Re: Extropic art: symbolism, interpretation et al

Gregory Houston (
Tue, 18 Mar 1997 14:30:56 -0600

E. Shaun Russell wrote:

> When one looks at a
> piece of art (lets take the Mona Lisa for example), they can either feel
> that it is good or bad. Objectively, --this is what I mean by objective
> subjectivity-- the person looking at the Mona Lisa should have this feeling
> of good or bad regardless what critics or anyone else thinks.

and ...

> The same holds true for this thread. There need not be any
> definition for art, nor for that matter, any definition for a definition of
> art. Anyone can get something out of a piece of art, just as anyone can get
> something out of a puffy white cloud floating across the periwinkle
> perimeter of the sky; just as anyone can get something out of an inkblot.
> It is really quite a simple concept. There are no rights or wrongs to
> someone's kosher interpretation.

E. Shaun, you are very clearly missing the gist of this argument. This
is not an argument about how someone should appreciate a work of art. We
all agree that this should be left to the individual. This is not an
argument about right or wrong aesthetic interpretation of art. I
believe we all agree, though an artist may have a specific intent for an
opus, the artwork may be freely interpreted by the individual. This is
what you so have so fondly called objective subjectivity. Call it what
you will, this is the laymens approach to encountering art.

This argument is about the fact that their is yet another use of art
that has nothing to do with the appreciation, enjoyment, or judgement of
art. It amazes me at how difficult it is for people to realize or
recognize this use, even after I have explicitly stated it several
times. This is the objectively scientific, or the psycho-archeological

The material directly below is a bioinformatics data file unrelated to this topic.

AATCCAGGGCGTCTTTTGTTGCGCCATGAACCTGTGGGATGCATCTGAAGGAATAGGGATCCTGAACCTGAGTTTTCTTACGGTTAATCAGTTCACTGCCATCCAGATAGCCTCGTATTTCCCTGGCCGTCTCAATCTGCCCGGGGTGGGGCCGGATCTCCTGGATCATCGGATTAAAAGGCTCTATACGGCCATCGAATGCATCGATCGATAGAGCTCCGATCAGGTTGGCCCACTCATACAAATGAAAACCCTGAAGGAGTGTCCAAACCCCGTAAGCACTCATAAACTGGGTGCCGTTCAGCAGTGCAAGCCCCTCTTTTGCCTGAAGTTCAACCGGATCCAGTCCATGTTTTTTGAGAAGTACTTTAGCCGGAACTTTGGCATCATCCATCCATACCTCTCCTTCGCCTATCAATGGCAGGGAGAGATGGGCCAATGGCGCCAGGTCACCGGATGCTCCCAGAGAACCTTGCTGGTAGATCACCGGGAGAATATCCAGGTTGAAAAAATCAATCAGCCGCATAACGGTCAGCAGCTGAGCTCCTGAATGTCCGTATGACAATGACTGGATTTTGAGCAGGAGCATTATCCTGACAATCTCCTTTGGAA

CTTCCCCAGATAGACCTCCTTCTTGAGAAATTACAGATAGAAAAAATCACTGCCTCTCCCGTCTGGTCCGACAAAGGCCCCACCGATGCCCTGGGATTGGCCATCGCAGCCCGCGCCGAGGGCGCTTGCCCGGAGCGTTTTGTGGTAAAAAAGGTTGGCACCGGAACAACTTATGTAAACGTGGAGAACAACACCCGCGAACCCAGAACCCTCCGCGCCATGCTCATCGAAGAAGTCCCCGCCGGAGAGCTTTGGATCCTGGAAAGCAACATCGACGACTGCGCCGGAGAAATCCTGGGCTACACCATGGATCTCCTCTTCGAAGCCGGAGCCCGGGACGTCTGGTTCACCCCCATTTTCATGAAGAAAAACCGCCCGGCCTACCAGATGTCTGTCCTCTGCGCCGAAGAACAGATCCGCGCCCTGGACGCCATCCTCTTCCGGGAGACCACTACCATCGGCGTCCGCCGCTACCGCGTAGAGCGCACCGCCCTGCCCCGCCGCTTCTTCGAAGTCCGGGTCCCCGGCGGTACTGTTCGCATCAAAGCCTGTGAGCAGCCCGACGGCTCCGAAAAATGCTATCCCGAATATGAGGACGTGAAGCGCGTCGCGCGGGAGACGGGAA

use of art. It is the non-judgemental interpretation of art, the
objective observation and recording of what is explicitly present in the
art. It is the corrolation of that data with the data of previously
conducted scientific experiments, in order to ascertain a scientific
prediction of that individual's psychological condition. The same can be
done with collectives of art, e.g., the art of an organization, a
society, a nation, or even a world. Archeologists very commonly use art
in this fashion when studying ancient cultures.

On an aside E. Shuan, I hope that you are not implying that art can only
be appreciated as either good or bad. This would be an extremely shallow
appreciation of art. In the same way that a person who only percieves
things in life as either strong or weak, a person who only percieves a
piece of artwork as either good or bad is shallow. We attain degrees of
depth in perception and appreciation by being able to evaluate things
from different vantages. The easiest way to do this is to increase the
number of dichotomies and continuums we shift between when appreciating
or analyzing something. An extremely shallow person, Joe, might only use
one dichtomy, whereas a normal person, Bob, might generally shift
between 2-5 dichotomies when percieving something of general interst;
another person, Tim, might shift between 5-10 dichtomies, and then yet
another person, a genius perhaps, Albert, might shift between 10 to even
30, 40, or more dichotomies when evaluating something. This factor is
one which differentiates the cognitive intelligence of people greatly.
This same factor also differentiates the emotive intelligence of people

Where Tom defined art as something to be created, shared, and enjoyed,
you have defined art as something which either makes us feel good or
bad. In your refusals to directly define art, you have simply defined it
inadequately. Definitions DO NOT LIMIT things. Definitions make it
possible to question the limits of things. A refusal to define something
is a refusal to understand that thing deeply.

Explore and play!

Gregory Houston          Triberian Institute of Emotive Education